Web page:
The most intimidating experience for most people is what happens after the tour.  You are sat down with your salesperson and given the whole speech on why timeshares are so great. Even with my excuse of this property sucks, why would I want to vacation here, he was ready to go with every reason under the sun to still buy (you can pick alternate properties, you save so much money, you have deeded property).  The biggest selling point at this particular property was that the money you spend vacationing today is so much more than what you would spend if you owned a timeshare.  If you can counter this argument, you can come out ahead.  What worked for me was telling them that a) I was saving to buy a house and why would I buy vacation property before a house?  and b) whenever I vacation,  I only go visit family and friends that  I can stay with to avoid the cost of a hotel room or food.  Ok, so maybe I fibbed a bit, but after 90 minutes of repeatedly saying NO, I was finally sent on my way with a gas card (it worked, i used it quickly) and two "free vacations" through spirit incentives.  Dealing with Spirit Incentives is a whole other story and deserves a post of it's own.  I will get to that at some point in the future. 

Is this right for you?  Can you handle the pressure of a sales pitch?  Most likely you can... so suck it up and give it a shot.  Please don't make any rash decisions while you're there and get yourself stuck in a contract that you can't get out of.  If you go home and decide you still want a timeshare the next day, you can always go back!

Thursday, August 16, 2012

Pop-up Trip: Twin Cities Minneapolis/St. Paul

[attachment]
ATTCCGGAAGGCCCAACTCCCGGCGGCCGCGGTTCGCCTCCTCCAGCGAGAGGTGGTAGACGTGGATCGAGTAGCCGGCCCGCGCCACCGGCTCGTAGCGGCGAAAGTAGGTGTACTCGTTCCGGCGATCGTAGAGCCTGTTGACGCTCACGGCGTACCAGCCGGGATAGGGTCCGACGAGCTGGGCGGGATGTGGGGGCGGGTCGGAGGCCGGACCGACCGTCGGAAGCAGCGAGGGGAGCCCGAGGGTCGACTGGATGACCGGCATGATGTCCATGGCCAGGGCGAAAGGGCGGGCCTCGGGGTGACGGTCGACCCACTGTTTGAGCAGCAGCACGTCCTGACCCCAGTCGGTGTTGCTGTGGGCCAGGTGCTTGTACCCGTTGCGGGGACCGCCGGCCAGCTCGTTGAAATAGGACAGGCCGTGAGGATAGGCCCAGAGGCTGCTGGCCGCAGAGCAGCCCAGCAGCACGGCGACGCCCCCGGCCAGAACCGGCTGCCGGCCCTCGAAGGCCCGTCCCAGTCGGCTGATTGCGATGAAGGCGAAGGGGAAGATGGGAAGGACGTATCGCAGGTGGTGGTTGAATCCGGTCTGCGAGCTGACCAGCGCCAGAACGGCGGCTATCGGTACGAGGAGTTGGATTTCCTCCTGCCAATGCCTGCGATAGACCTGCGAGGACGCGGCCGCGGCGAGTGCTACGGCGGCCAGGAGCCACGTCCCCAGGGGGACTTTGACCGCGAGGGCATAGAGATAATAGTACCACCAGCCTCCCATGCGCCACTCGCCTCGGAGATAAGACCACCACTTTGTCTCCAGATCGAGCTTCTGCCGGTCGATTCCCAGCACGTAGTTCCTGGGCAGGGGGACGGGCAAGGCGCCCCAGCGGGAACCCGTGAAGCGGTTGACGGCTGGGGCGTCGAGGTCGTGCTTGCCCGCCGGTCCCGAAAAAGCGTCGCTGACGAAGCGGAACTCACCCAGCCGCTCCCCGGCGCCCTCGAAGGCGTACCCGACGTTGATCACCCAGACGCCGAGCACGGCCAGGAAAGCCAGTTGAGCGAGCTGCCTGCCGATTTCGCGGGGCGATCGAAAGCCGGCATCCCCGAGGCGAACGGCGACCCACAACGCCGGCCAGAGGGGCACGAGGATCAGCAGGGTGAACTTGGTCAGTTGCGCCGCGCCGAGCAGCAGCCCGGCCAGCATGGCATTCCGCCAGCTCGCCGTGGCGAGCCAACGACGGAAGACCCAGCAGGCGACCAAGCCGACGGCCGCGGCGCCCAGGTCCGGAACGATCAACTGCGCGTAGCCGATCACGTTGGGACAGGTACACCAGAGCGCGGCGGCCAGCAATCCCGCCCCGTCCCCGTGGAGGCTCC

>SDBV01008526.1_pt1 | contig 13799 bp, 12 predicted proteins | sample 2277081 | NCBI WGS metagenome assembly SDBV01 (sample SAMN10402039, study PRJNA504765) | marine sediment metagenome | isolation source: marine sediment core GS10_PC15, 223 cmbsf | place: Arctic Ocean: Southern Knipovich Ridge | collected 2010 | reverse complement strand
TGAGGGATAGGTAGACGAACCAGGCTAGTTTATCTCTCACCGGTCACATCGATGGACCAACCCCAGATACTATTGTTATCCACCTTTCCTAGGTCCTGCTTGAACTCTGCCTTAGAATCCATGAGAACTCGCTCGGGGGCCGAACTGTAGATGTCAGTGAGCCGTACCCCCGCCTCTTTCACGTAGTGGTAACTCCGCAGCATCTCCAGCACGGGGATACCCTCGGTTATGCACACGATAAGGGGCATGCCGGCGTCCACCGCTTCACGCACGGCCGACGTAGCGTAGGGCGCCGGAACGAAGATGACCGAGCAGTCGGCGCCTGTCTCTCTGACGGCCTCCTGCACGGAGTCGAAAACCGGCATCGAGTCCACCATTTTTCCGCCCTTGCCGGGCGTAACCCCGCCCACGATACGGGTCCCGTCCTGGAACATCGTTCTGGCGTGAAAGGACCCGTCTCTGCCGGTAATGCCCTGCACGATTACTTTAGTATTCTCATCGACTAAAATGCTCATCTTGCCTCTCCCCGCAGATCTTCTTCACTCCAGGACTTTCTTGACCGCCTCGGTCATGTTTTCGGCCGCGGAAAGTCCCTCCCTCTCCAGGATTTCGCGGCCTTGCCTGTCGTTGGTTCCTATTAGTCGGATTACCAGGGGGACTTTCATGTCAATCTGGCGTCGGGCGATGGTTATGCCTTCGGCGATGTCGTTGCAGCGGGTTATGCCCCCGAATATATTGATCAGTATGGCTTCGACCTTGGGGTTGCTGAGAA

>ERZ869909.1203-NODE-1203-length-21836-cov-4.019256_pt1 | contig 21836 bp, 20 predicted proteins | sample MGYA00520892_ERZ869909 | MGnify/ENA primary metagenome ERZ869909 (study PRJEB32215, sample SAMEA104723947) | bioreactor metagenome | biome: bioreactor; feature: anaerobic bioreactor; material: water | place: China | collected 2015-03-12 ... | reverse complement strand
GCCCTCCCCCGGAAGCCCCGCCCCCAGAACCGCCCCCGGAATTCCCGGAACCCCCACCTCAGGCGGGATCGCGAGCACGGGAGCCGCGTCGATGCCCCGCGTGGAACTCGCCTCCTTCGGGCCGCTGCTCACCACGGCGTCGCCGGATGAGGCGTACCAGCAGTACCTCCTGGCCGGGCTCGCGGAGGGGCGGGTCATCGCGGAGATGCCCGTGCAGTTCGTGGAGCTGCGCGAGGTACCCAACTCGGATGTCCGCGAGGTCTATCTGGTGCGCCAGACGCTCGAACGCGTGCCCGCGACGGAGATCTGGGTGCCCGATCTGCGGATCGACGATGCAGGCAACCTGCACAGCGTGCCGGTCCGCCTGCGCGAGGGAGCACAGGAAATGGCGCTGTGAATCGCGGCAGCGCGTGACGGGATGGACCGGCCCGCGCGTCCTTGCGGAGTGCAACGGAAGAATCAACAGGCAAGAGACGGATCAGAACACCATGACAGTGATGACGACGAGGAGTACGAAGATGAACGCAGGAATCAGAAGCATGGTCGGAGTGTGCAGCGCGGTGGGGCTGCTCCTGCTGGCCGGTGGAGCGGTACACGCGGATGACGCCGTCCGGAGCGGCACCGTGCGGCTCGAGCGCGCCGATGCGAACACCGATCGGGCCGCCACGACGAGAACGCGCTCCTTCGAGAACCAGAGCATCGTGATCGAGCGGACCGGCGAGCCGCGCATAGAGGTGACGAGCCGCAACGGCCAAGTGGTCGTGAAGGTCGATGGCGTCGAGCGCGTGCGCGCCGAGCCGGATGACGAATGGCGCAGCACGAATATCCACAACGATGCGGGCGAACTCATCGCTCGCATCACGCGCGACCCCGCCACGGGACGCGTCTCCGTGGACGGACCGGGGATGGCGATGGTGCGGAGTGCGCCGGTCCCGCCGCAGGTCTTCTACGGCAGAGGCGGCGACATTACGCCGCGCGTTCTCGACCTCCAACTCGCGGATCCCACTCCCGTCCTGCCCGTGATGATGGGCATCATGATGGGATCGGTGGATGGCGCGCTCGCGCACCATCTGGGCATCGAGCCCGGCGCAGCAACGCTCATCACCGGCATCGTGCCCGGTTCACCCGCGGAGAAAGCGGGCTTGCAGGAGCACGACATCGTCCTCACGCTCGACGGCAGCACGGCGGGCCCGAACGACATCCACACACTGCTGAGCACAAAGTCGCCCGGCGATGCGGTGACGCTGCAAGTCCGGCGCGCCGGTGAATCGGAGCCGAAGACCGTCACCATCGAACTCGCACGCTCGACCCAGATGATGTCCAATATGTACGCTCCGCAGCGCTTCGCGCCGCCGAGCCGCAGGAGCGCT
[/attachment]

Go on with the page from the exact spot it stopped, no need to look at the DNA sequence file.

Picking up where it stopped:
From time to time, the forces at be line up the stars in a way that causes me to go on an unexpected trip.  This is usually how my weekend trips happen.  Not the long weekend, preplanned trips, but the regular 2 day affairs here and there.

Two days is not nearly enough time, but I will take what I can get!  The constraints of a real job make it impossible to spend "enough" time at most of the places I go to.  Now I get to use the next week or so to try and see what I can pack in to two days in Minneapolis...  I wonder what the minimal amount of time needed while still seeing everything at the Mall of America is?

Suggestions are welcome!

Wednesday, August 15, 2012

7 Days and 10,000 miles: Maui, Hawaii

I recently returned to Boston from a 7 day trip to Maui, Hawaii.  Some of the first questions people like to ask me are:  "Why did you pick Maui?"  and "Isn't that a very long flight?".  To start this off, let me answer those two questions.
  1. I didn't really choose Maui, Maui chose me.  Last fall, I attended a timeshare presentation in the Berkshires.  Before I get a lecture from anyone, I did not purchase a timeshare.  I was only there to pick up some free gifts and see how "free" they actually were.  The first of the free gifts was the cruise to the Bahamas I took earlier this year.  The second gift was 4 hotel nights on an exotic island... blah blah blah (I will write about my timeshare experience at some point).  In the end, I was booked for 4 nights at the Aston Maui Lu in Kihei, Maui.  I ended up adding an additional night there at my expense and one night on the east side of the island in Hana.
  2. Yes, it was a long flight, and an expensive one!  I booked my flight through USAir several months ago at $1300 round trip.  Between then and the week before the trip, the flight dropped in price by $320.  Fortunately (or unfortunately, I don't know), USAir will reimburse the difference after they first take a $150 change fee.  So, I ended up paying $1130.  There were cheaper options, but those included a million layovers and a total flight time of something like 24 hours.  I had one layover in Phoenix for about an hour.  My total travel time was approximately 12-13 hours (A little shorter coming home and flying with the wind).
Day 1: Arrival 

I arrived at Kahului airport on Sunday at 5pm.  I slept some on the plane and I was excited for the vacation to begin, so I wasn't too tired.  The rental car reservation was through Thrifty.  Fun fact, Dollar recently bought out Thrifty, so they are now in the same booth.  The weekly rate for a Mustang Convertible was approximately $400 after taxes.  This reservation was also made a long time ago.  More recently, I saw prices closer to $500.  Next stop was the Aston Maui Lu in Kihei.